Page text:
Continue reading Rodney Crowell continues quest for ‘timelessness’

Iris DeMent, a perfectionist of spirit, comes to a musical crossroad

Iris DeMent // Photo by Pieta Brown

By Barry Gilbert
Special to Go! Magazine

ST. LOUIS – The saying “good things come to those who wait” epitomizes folk singer Iris DeMent as well as her fans. It took 16 years for DeMent to release her fourth studio CD, last year’s “Sing the Delta.” And that gap says volumes about DeMent and, as she put it, “my music career, if you want to call it that.”

DeMent, who performs with a full band Friday (Nov. 22, 2013) at the Sheldon Concert Hall, is a perfectionist of spirit. If her writing doesn’t move her, she won’t record it.

As the years passed after the release of “The Way I Should” in 1996, “I kept trying to write, but there was just no life to it,” DeMent says by phone from her home in Iowa City, Iowa. “And I didn’t feel like making a record that was just a bunch of songs that didn’t have life and spirit to them. … My secret fear is that I’m a lazy ass, but I don’t think that’s it, because I (put in the work).”

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The Del-Lords rock in return to St. Louis

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The Del-Lords are (from left) Steve Almaas, Scott Kempner, Eric Ambel and Frank Funaro.

By Barry Gilbert

The Del-Lords brought their A game to St. Louis on Oct. 18. But they ended up playing before a too-small crowd, an unfortunate consequence of the Cardinals finishing off the Dodgers to win the National League pennant just three miles down Broadway at Busch Stadium.

No matter. The lucky three-dozen or so at the Off Broadway music venue who kept their ears focused on the music (and one eye on their cell phones for the score) were amply rewarded. The reunited Del-Lords performed as if the room was full, swaggering through a 14-song set that included a healthy selection from their initial run in the ’80s, a few from this year’s “Elvis Club” CD and a couple of killer covers.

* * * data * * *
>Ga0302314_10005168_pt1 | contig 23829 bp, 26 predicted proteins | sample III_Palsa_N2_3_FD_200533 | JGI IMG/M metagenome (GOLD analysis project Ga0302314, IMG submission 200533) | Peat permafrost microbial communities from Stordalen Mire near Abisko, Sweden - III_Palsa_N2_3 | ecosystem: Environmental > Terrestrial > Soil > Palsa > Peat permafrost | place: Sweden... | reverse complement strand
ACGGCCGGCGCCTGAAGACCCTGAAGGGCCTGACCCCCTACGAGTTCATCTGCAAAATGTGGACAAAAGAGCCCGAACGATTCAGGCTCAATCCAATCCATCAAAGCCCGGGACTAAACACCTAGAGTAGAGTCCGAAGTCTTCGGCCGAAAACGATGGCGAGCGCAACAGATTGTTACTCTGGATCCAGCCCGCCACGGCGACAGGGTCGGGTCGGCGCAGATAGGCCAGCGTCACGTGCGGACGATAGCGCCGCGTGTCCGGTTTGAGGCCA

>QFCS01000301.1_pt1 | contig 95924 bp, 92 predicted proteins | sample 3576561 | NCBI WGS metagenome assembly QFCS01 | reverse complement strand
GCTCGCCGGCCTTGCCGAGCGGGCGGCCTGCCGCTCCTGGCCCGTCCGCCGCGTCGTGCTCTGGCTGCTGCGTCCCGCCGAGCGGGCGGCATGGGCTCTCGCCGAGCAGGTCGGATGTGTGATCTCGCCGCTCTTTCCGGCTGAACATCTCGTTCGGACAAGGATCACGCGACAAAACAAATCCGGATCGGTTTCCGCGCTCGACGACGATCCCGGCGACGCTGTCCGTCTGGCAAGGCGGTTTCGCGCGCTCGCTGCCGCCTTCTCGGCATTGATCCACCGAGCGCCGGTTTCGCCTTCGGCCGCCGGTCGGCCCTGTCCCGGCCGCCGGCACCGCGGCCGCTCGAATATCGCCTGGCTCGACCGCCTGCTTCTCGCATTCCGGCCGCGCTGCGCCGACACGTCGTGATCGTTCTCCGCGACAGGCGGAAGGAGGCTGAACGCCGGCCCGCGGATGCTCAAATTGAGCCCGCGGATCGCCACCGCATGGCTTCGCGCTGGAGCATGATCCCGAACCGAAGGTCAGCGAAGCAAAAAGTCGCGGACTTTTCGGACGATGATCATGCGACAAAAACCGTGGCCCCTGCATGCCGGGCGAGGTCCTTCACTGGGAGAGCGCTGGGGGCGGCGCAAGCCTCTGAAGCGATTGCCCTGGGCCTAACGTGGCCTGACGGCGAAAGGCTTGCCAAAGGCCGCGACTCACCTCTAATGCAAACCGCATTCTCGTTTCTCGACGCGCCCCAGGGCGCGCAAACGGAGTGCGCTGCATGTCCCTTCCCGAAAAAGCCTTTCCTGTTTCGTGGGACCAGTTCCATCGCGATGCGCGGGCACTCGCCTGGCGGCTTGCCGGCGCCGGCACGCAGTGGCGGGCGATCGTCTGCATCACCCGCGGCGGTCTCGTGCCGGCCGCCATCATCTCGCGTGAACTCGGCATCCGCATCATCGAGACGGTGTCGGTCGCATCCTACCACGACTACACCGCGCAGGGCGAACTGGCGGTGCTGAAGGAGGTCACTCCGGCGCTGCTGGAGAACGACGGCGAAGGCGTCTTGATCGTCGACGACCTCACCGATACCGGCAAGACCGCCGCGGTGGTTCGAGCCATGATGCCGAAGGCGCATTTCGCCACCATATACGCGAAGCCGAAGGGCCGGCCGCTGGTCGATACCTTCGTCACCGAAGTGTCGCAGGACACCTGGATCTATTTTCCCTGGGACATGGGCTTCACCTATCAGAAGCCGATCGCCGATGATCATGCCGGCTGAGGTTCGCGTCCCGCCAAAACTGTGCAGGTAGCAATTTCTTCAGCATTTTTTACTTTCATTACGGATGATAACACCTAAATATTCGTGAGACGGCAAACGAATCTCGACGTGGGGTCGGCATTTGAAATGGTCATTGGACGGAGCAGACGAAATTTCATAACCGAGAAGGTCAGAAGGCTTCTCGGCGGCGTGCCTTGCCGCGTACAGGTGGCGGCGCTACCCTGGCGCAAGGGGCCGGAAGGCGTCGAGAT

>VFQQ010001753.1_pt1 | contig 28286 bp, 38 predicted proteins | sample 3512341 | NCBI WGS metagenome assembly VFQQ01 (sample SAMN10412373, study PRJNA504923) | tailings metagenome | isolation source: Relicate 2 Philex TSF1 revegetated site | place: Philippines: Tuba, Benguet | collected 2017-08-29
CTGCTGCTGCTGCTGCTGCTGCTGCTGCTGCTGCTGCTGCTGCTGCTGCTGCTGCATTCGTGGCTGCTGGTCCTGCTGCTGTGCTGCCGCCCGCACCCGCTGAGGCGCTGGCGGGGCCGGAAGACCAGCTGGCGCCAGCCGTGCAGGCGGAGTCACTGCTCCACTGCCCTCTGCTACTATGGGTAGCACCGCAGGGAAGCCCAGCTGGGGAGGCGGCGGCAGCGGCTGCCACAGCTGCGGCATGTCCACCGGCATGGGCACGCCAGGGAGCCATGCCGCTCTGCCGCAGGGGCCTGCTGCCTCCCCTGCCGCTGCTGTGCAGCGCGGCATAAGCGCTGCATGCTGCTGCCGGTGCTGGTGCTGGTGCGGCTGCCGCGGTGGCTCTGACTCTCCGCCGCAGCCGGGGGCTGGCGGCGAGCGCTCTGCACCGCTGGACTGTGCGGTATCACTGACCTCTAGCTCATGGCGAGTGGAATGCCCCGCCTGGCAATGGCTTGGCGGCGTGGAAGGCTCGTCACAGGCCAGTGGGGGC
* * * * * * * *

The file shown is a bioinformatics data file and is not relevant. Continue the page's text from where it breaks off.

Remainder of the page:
It was the kind of show that reinforced why I love rock ‘n’ roll. As Del-Lords guitarist Scott Kempner says, quoting his friend, the music legend Dion DiMucci: Two guitars, bass and drums; it worked then, it works now.

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Mandolinist Jeff Austin is honest with himself

 

Jeff Austin

By Barry Gilbert

Jeff Austin’s career path was set. He was going to a college conservatory of music, taking acting and dance, and auditioning for shows. Next stop: Broadway. Then, after 100 or so Grateful Dead shows, he decided he’d rather play in a band. Trouble was, he barely played guitar.

That was 21 years ago. Now 39, Austin is an accomplished mandolin player and a founding member of the Yonder Mountain String Band. He is branching out with an upcoming solo project, and he’s bringing a side band, the Here and Now, to the Old Rock House in St. Louis on Sept. 4.

The Here and Now, Austin says, is and will be what its name implies: Jeff Austin and whoever is available and willing to play with him at any particular time. For this tour, his bandmates include banjo magician Danny Barnes, guitarist Larry Keel and bassist Jenny Keel.

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Dwight Yoakam’s generous Pageant show spans genres

Dwight Yoakam performs at the 42nd Annual Songwriters Hall of Fame Awards in New York on June 16, 2011. Associated Press file